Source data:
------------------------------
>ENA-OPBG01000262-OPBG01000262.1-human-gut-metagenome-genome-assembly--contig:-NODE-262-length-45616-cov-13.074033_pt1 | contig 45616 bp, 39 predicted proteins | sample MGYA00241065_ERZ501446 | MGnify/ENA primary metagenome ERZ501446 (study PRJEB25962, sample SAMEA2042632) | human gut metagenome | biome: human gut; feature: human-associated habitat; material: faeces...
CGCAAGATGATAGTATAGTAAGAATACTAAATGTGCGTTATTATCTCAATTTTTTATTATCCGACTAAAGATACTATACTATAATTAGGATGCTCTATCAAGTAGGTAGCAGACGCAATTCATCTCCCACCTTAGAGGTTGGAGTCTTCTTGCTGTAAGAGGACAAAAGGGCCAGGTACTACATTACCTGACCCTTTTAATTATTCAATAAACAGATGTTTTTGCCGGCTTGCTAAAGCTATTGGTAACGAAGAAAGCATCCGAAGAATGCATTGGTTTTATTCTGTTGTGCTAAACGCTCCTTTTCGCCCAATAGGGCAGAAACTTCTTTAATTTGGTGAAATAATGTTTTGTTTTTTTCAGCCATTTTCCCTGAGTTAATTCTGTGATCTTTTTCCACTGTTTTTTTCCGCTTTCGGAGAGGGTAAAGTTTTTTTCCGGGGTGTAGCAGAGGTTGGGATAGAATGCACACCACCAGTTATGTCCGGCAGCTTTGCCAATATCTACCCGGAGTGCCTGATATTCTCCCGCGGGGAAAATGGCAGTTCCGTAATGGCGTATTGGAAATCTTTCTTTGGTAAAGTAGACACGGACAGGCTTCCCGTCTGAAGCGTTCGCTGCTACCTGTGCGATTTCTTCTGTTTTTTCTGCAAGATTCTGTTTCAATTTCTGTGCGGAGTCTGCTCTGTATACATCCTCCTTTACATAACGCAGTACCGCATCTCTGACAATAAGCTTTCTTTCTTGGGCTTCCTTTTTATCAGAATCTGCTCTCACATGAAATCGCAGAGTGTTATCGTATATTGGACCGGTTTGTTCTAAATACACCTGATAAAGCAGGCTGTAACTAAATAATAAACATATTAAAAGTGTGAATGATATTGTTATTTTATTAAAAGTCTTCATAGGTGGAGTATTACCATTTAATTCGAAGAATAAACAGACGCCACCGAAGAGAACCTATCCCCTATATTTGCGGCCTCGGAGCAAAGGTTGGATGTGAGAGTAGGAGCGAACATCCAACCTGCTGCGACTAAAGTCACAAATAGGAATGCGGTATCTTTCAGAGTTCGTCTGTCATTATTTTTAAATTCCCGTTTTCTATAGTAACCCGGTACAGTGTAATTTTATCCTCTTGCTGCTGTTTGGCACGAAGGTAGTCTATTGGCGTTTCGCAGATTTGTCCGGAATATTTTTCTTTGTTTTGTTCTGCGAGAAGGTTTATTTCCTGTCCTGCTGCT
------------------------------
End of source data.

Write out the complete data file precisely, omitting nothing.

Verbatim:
>ENA-OPBG01000262-OPBG01000262.1-human-gut-metagenome-genome-assembly--contig:-NODE-262-length-45616-cov-13.074033_pt1 | contig 45616 bp, 39 predicted proteins | sample MGYA00241065_ERZ501446 | MGnify/ENA primary metagenome ERZ501446 (study PRJEB25962, sample SAMEA2042632) | human gut metagenome | biome: human gut; feature: human-associated habitat; material: faeces...
CGCAAGATGATAGTATAGTAAGAATACTAAATGTGCGTTATTATCTCAATTTTTTATTATCCGACTAAAGATACTATACTATAATTAGGATGCTCTATCAAGTAGGTAGCAGACGCAATTCATCTCCCACCTTAGAGGTTGGAGTCTTCTTGCTGTAAGAGGACAAAAGGGCCAGGTACTACATTACCTGACCCTTTTAATTATTCAATAAACAGATGTTTTTGCCGGCTTGCTAAAGCTATTGGTAACGAAGAAAGCATCCGAAGAATGCATTGGTTTTATTCTGTTGTGCTAAACGCTCCTTTTCGCCCAATAGGGCAGAAACTTCTTTAATTTGGTGAAATAATGTTTTGTTTTTTTCAGCCATTTTCCCTGAGTTAATTCTGTGATCTTTTTCCACTGTTTTTTTCCGCTTTCGGAGAGGGTAAAGTTTTTTTCCGGGGTGTAGCAGAGGTTGGGATAGAATGCACACCACCAGTTATGTCCGGCAGCTTTGCCAATATCTACCCGGAGTGCCTGATATTCTCCCGCGGGGAAAATGGCAGTTCCGTAATGGCGTATTGGAAATCTTTCTTTGGTAAAGTAGACACGGACAGGCTTCCCGTCTGAAGCGTTCGCTGCTACCTGTGCGATTTCTTCTGTTTTTTCTGCAAGATTCTGTTTCAATTTCTGTGCGGAGTCTGCTCTGTATACATCCTCCTTTACATAACGCAGTACCGCATCTCTGACAATAAGCTTTCTTTCTTGGGCTTCCTTTTTATCAGAATCTGCTCTCACATGAAATCGCAGAGTGTTATCGTATATTGGACCGGTTTGTTCTAAATACACCTGATAAAGCAGGCTGTAACTAAATAATAAACATATTAAAAGTGTGAATGATATTGTTATTTTATTAAAAGTCTTCATAGGTGGAGTATTACCATTTAATTCGAAGAATAAACAGACGCCACCGAAGAGAACCTATCCCCTATATTTGCGGCCTCGGAGCAAAGGTTGGATGTGAGAGTAGGAGCGAACATCCAACCTGCTGCGACTAAAGTCACAAATAGGAATGCGGTATCTTTCAGAGTTCGTCTGTCATTATTTTTAAATTCCCGTTTTCTATAGTAACCCGGTACAGTGTAATTTTATCCTCTTGCTGCTGTTTGGCACGAAGGTAGTCTATTGGCGTTTCGCAGATTTGTCCGGAATATTTTTCTTTGTTTTGTTCTGCGAGAAGGTTTATTTCCTGTCCTGCTGCT